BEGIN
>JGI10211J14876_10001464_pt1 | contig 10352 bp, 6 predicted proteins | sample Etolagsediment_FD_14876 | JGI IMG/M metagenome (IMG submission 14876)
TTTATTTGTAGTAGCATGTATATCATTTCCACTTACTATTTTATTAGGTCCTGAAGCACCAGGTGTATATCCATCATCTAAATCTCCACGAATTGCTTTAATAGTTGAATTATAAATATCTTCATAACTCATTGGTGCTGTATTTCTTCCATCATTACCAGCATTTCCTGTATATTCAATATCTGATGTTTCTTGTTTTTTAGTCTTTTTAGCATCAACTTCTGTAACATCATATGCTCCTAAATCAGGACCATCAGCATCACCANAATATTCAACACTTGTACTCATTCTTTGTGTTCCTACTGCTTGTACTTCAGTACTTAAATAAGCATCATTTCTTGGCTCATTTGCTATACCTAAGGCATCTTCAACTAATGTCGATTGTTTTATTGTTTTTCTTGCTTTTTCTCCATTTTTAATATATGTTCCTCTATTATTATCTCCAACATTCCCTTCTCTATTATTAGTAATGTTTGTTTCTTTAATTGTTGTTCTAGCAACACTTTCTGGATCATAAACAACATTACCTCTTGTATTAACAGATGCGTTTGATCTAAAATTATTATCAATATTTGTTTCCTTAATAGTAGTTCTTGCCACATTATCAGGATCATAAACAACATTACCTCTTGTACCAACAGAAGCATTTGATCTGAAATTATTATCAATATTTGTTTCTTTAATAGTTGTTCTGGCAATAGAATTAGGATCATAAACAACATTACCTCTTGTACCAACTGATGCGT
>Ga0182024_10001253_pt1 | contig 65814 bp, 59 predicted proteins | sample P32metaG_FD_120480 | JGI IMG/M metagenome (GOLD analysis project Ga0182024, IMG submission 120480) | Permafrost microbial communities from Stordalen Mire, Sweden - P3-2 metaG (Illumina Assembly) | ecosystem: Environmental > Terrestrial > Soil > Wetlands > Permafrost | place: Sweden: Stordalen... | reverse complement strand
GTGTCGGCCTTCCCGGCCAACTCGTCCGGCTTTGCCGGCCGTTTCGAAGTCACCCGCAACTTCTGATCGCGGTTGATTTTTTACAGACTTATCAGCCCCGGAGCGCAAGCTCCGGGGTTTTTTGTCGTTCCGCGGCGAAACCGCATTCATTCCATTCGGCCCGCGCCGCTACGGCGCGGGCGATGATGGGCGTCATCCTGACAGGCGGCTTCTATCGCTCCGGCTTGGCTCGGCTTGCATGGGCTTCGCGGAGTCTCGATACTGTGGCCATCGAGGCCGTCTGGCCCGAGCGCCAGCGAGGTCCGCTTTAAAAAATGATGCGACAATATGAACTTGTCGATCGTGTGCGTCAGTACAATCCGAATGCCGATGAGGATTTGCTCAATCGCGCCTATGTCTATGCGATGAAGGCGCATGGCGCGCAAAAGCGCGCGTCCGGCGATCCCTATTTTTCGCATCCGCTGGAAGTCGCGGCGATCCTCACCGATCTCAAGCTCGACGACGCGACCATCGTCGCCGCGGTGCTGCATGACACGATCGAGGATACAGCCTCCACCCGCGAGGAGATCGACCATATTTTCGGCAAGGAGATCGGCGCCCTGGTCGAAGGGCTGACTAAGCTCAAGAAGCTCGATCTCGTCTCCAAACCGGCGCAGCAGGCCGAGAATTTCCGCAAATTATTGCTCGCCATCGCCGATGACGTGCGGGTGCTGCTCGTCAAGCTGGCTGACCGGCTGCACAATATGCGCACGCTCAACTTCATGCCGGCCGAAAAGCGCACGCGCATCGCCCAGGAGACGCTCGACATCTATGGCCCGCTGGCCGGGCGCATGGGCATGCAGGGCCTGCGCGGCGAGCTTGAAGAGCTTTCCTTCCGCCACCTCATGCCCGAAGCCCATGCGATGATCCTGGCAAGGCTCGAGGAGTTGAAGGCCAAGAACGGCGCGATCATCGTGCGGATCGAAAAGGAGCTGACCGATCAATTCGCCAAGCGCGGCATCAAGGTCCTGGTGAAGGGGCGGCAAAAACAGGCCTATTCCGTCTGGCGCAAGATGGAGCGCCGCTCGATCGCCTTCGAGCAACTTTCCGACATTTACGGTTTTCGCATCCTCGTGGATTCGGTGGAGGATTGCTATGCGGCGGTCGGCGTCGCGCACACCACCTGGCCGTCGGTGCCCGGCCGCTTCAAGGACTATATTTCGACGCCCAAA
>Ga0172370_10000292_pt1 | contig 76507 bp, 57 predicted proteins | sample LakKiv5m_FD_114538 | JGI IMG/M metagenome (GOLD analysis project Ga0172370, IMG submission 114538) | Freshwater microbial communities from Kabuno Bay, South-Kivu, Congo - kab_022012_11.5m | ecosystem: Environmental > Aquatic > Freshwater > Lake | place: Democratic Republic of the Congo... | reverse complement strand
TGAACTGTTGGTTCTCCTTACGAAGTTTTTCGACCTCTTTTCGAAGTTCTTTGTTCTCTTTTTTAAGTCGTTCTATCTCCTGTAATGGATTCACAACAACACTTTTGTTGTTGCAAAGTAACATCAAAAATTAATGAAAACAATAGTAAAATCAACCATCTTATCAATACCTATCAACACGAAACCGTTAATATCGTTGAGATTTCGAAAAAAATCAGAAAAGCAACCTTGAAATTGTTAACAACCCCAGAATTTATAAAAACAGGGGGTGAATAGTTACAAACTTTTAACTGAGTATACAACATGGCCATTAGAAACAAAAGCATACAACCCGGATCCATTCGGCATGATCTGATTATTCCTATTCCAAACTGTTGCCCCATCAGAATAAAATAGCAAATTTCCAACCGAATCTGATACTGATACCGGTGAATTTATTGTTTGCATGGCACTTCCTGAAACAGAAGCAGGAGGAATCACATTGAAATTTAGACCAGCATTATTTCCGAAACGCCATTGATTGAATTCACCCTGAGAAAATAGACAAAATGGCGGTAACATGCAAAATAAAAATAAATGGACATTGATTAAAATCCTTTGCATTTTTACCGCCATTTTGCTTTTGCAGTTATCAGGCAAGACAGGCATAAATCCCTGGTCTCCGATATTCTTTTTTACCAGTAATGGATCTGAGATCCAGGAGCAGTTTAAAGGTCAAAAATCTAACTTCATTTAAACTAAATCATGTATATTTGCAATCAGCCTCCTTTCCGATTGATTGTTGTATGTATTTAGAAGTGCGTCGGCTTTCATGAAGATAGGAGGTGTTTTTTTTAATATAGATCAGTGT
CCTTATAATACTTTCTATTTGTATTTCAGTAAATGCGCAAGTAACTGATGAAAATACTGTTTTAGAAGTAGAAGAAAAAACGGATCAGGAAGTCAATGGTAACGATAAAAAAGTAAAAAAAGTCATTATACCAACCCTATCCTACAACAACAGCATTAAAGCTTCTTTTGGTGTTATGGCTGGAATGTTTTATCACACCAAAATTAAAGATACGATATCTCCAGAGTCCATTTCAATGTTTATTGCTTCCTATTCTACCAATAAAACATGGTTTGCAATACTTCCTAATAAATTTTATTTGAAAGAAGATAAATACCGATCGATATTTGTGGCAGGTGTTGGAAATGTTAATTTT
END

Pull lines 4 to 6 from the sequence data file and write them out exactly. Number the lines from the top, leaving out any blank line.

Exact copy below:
GTGTCGGCCTTCCCGGCCAACTCGTCCGGCTTTGCCGGCCGTTTCGAAGTCACCCGCAACTTCTGATCGCGGTTGATTTTTTACAGACTTATCAGCCCCGGAGCGCAAGCTCCGGGGTTTTTTGTCGTTCCGCGGCGAAACCGCATTCATTCCATTCGGCCCGCGCCGCTACGGCGCGGGCGATGATGGGCGTCATCCTGACAGGCGGCTTCTATCGCTCCGGCTTGGCTCGGCTTGCATGGGCTTCGCGGAGTCTCGATACTGTGGCCATCGAGGCCGTCTGGCCCGAGCGCCAGCGAGGTCCGCTTTAAAAAATGATGCGACAATATGAACTTGTCGATCGTGTGCGTCAGTACAATCCGAATGCCGATGAGGATTTGCTCAATCGCGCCTATGTCTATGCGATGAAGGCGCATGGCGCGCAAAAGCGCGCGTCCGGCGATCCCTATTTTTCGCATCCGCTGGAAGTCGCGGCGATCCTCACCGATCTCAAGCTCGACGACGCGACCATCGTCGCCGCGGTGCTGCATGACACGATCGAGGATACAGCCTCCACCCGCGAGGAGATCGACCATATTTTCGGCAAGGAGATCGGCGCCCTGGTCGAAGGGCTGACTAAGCTCAAGAAGCTCGATCTCGTCTCCAAACCGGCGCAGCAGGCCGAGAATTTCCGCAAATTATTGCTCGCCATCGCCGATGACGTGCGGGTGCTGCTCGTCAAGCTGGCTGACCGGCTGCACAATATGCGCACGCTCAACTTCATGCCGGCCGAAAAGCGCACGCGCATCGCCCAGGAGACGCTCGACATCTATGGCCCGCTGGCCGGGCGCATGGGCATGCAGGGCCTGCGCGGCGAGCTTGAAGAGCTTTCCTTCCGCCACCTCATGCCCGAAGCCCATGCGATGATCCTGGCAAGGCTCGAGGAGTTGAAGGCCAAGAACGGCGCGATCATCGTGCGGATCGAAAAGGAGCTGACCGATCAATTCGCCAAGCGCGGCATCAAGGTCCTGGTGAAGGGGCGGCAAAAACAGGCCTATTCCGTCTGGCGCAAGATGGAGCGCCGCTCGATCGCCTTCGAGCAACTTTCCGACATTTACGGTTTTCGCATCCTCGTGGATTCGGTGGAGGATTGCTATGCGGCGGTCGGCGTCGCGCACACCACCTGGCCGTCGGTGCCCGGCCGCTTCAAGGACTATATTTCGACGCCCAAA
>Ga0172370_10000292_pt1 | contig 76507 bp, 57 predicted proteins | sample LakKiv5m_FD_114538 | JGI IMG/M metagenome (GOLD analysis project Ga0172370, IMG submission 114538) | Freshwater microbial communities from Kabuno Bay, South-Kivu, Congo - kab_022012_11.5m | ecosystem: Environmental > Aquatic > Freshwater > Lake | place: Democratic Republic of the Congo... | reverse complement strand
TGAACTGTTGGTTCTCCTTACGAAGTTTTTCGACCTCTTTTCGAAGTTCTTTGTTCTCTTTTTTAAGTCGTTCTATCTCCTGTAATGGATTCACAACAACACTTTTGTTGTTGCAAAGTAACATCAAAAATTAATGAAAACAATAGTAAAATCAACCATCTTATCAATACCTATCAACACGAAACCGTTAATATCGTTGAGATTTCGAAAAAAATCAGAAAAGCAACCTTGAAATTGTTAACAACCCCAGAATTTATAAAAACAGGGGGTGAATAGTTACAAACTTTTAACTGAGTATACAACATGGCCATTAGAAACAAAAGCATACAACCCGGATCCATTCGGCATGATCTGATTATTCCTATTCCAAACTGTTGCCCCATCAGAATAAAATAGCAAATTTCCAACCGAATCTGATACTGATACCGGTGAATTTATTGTTTGCATGGCACTTCCTGAAACAGAAGCAGGAGGAATCACATTGAAATTTAGACCAGCATTATTTCCGAAACGCCATTGATTGAATTCACCCTGAGAAAATAGACAAAATGGCGGTAACATGCAAAATAAAAATAAATGGACATTGATTAAAATCCTTTGCATTTTTACCGCCATTTTGCTTTTGCAGTTATCAGGCAAGACAGGCATAAATCCCTGGTCTCCGATATTCTTTTTTACCAGTAATGGATCTGAGATCCAGGAGCAGTTTAAAGGTCAAAAATCTAACTTCATTTAAACTAAATCATGTATATTTGCAATCAGCCTCCTTTCCGATTGATTGTTGTATGTATTTAGAAGTGCGTCGGCTTTCATGAAGATAGGAGGTGTTTTTTTTAATATAGATCAGTGT